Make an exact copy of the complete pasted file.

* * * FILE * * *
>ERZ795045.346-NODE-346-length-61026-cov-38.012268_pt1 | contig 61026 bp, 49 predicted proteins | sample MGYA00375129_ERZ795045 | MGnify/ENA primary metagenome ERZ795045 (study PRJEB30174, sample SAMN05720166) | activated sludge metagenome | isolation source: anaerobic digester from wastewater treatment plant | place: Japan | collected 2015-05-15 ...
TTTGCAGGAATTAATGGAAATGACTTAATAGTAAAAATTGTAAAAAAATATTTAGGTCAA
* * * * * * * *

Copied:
>ERZ795045.346-NODE-346-length-61026-cov-38.012268_pt1 | contig 61026 bp, 49 predicted proteins | sample MGYA00375129_ERZ795045 | MGnify/ENA primary metagenome ERZ795045 (study PRJEB30174, sample SAMN05720166) | activated sludge metagenome | isolation source: anaerobic digester from wastewater treatment plant | place: Japan | collected 2015-05-15 ...
TTTGCAGGAATTAATGGAAATGACTTAATAGTAAAAATTGTAAAAAAATATTTAGGTCAA